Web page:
GestureWrist uses a tilt sensor… read more

Wrinkled metamaterials for controlling light and sound propagation

January 28, 2014

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MIT researchers have developed flexible, layered metamaterials textured with nanoscale wrinkles that could provide a new way to control the distribution of sound or light signals, such as changing the materials’ color or making it optically or acoustically invisible.

The technology could be used for nondestructive testing of materials, new medical diagnostic tools, and sound suppression in a certain volume (location) in space rather thanread more

Wrinkled cell nuclei may make us age

April 28, 2006

A new study shows that cells from people over the age of 80 tend to have specific problems with the nucleus. The elderly nucleus loses its pert, rounded shape and becomes warped and wrinkled.

The National Cancer Institute team suggests that healthy cells always make a trace amount of an aberrant form of lamin A protein, but that young cells can sense and eliminate it. Elderly cells, it seems,… read more

Wrapping Solar Cells around an Optical Fiber

October 30, 2009

Researchers at Georgia Tech have made dye-sensitized solar cells with a much higher effective surface area by wrapping the cells around optical fibers.

These fiber solar cells are six times more efficient than a zinc oxide solar cell with the same surface area, and if they can be built using cheap polymer fibers, they shouldn’t be significantly more expensive to make.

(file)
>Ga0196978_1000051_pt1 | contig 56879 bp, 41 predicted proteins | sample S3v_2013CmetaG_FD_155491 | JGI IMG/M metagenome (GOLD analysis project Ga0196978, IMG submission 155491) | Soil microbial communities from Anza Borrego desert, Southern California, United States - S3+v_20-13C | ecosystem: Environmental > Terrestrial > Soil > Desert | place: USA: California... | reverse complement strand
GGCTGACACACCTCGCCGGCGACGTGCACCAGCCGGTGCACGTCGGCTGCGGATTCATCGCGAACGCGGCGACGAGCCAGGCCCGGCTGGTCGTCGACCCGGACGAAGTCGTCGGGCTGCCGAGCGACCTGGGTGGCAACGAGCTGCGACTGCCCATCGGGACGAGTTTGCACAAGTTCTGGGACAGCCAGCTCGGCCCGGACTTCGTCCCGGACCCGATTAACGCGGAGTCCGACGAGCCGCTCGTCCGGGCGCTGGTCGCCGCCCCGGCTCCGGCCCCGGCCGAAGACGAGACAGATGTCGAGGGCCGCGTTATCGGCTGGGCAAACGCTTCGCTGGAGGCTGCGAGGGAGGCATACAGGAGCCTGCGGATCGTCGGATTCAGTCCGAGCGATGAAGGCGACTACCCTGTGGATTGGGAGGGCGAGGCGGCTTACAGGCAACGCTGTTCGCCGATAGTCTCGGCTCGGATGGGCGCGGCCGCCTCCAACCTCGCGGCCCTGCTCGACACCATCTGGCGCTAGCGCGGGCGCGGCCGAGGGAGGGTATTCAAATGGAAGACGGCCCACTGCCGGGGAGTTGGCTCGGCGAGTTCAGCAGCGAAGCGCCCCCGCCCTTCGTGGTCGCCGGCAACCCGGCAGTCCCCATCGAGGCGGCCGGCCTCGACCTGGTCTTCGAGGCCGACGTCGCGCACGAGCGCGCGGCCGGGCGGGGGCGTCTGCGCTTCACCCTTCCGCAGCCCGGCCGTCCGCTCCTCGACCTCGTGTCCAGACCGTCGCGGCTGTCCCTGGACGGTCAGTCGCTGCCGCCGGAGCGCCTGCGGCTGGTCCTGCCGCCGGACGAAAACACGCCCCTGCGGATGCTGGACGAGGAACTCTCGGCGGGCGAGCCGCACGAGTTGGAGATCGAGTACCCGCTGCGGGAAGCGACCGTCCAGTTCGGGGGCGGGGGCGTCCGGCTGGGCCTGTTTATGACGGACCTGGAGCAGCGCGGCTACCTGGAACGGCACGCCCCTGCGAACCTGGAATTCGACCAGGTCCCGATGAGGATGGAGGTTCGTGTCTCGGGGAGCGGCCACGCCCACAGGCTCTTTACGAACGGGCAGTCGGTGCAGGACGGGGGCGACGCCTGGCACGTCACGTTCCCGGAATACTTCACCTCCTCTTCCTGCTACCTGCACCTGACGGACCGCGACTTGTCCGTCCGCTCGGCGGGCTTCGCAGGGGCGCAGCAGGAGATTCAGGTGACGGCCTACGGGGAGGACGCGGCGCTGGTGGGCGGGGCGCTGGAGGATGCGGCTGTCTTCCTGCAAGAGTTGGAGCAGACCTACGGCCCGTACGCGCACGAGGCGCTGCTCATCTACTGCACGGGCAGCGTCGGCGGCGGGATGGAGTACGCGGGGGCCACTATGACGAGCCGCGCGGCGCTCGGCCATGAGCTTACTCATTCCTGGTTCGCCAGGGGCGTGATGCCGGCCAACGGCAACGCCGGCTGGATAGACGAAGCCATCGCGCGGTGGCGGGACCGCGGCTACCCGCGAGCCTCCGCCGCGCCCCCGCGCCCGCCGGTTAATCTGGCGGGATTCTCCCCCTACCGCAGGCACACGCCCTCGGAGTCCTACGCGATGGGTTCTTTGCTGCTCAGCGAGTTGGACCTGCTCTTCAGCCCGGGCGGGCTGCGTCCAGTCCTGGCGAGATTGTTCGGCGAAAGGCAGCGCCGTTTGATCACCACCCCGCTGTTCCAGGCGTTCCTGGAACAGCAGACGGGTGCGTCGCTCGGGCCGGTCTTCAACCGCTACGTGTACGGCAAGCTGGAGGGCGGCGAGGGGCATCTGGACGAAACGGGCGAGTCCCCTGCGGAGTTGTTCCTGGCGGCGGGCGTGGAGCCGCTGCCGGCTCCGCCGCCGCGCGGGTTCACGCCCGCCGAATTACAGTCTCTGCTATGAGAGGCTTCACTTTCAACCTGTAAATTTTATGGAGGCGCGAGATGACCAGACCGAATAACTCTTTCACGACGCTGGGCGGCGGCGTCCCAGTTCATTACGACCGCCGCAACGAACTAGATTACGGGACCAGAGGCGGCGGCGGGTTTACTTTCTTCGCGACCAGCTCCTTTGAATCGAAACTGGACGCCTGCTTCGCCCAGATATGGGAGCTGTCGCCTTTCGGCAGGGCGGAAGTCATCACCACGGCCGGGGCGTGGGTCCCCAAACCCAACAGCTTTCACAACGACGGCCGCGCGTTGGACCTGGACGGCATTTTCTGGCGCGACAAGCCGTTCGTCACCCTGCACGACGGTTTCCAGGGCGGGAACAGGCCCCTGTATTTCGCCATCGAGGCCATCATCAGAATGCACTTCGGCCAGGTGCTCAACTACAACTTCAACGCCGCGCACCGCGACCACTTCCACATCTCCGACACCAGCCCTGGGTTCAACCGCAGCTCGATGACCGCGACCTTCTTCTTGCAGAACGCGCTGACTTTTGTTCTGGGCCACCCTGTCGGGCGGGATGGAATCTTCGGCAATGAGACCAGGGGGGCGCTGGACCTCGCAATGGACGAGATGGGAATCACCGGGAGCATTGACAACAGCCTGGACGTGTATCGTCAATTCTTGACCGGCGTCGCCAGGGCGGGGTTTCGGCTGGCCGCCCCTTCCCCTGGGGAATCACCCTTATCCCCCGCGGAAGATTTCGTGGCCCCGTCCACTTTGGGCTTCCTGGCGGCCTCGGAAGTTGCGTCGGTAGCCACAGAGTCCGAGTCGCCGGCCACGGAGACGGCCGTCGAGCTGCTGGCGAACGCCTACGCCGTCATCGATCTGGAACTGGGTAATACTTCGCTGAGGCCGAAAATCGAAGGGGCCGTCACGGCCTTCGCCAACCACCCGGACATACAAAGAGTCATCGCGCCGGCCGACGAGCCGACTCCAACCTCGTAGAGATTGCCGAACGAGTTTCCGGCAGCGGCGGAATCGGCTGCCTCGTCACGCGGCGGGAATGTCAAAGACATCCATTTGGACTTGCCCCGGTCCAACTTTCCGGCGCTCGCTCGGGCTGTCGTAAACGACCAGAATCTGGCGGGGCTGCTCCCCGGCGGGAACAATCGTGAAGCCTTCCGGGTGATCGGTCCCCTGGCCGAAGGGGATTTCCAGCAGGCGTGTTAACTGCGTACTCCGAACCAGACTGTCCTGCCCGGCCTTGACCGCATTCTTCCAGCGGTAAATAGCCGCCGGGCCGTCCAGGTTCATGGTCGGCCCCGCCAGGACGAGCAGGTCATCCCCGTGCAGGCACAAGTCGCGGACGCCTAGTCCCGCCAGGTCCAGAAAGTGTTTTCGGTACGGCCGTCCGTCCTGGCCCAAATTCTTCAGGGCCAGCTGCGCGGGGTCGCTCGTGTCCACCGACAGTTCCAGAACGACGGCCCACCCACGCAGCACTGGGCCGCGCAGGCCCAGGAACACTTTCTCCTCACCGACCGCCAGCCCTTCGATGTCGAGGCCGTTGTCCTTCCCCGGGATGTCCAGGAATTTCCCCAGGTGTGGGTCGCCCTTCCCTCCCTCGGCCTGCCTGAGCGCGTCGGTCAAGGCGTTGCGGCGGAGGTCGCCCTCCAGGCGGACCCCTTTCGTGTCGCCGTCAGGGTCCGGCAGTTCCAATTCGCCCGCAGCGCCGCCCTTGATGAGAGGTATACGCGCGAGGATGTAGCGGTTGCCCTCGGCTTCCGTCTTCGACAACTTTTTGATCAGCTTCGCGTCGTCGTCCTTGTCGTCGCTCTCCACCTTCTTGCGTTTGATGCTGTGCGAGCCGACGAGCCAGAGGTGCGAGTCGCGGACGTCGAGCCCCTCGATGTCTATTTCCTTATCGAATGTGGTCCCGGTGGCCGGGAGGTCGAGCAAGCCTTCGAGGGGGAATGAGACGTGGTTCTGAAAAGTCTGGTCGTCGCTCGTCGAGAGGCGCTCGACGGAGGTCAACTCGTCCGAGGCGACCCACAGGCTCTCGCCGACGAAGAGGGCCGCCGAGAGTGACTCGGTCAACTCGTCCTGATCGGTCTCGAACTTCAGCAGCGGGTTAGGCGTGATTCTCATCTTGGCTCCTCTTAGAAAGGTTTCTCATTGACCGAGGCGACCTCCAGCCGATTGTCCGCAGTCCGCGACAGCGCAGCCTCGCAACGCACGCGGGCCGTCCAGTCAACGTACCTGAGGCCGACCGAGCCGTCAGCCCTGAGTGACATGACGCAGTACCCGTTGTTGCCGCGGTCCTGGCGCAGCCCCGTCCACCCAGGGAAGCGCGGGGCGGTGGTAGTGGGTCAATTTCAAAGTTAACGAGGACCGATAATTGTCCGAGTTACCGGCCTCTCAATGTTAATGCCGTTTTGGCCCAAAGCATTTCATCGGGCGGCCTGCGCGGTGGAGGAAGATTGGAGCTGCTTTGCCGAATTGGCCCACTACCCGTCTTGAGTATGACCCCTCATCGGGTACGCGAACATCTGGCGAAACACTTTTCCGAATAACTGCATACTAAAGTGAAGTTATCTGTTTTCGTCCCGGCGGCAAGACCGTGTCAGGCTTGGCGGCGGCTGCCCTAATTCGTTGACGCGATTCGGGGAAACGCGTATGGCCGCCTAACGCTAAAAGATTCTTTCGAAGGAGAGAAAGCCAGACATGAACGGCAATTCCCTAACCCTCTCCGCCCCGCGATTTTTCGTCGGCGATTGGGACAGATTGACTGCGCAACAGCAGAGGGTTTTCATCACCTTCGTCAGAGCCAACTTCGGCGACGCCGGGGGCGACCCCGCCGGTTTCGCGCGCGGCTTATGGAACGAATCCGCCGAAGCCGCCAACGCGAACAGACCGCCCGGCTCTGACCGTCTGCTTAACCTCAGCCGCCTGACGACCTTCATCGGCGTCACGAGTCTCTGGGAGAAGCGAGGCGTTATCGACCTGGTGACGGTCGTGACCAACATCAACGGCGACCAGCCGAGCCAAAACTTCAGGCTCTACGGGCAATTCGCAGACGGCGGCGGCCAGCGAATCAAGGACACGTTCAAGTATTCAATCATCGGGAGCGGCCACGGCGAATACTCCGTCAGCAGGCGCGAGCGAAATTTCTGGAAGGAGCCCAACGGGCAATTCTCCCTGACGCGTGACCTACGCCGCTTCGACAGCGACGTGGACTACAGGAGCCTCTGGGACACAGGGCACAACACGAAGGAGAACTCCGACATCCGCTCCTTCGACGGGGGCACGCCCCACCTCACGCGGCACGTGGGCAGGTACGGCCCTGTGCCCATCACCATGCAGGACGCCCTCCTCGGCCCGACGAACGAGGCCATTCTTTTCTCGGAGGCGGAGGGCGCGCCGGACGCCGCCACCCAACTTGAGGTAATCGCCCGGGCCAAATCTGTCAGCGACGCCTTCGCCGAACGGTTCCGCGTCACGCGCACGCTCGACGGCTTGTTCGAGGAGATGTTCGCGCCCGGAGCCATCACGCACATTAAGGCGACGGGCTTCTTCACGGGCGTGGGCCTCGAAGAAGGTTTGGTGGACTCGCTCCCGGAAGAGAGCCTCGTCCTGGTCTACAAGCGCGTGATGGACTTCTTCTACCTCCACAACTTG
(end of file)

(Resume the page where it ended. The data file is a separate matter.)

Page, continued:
Wozniak’s New Goal is Efficient Housing

August 15, 2007

Steve Wozniak is developing techniques to build homes with the least energy usage and pollution (using, for example, ram-dirt) and the least energy to operate.

Wow! That’s fast TCP!

December 14, 2004

Data has been sent across a wide-area optical network at 101Gbit/sec., the fastest-ever sustained data transmission speed, equivalent to downloading three full DVD movies per second, or transmitting all of the content of the Library of
Congress in 15 minutes.

It was demonstrated by a High Energy Physics research team that included the California Institute of Technology, Stanford Linear Accelerator Center (SLAC) and the Fermi National Accelerator Laboratories (FNAL).… read more

Would you use eye-tracking instead of passwords?

July 18, 2013

The prototype was built to simulate an ATM screen. In this scenario, users followed the highlighted dots with their eyes and the technology tracked their unique eye movements.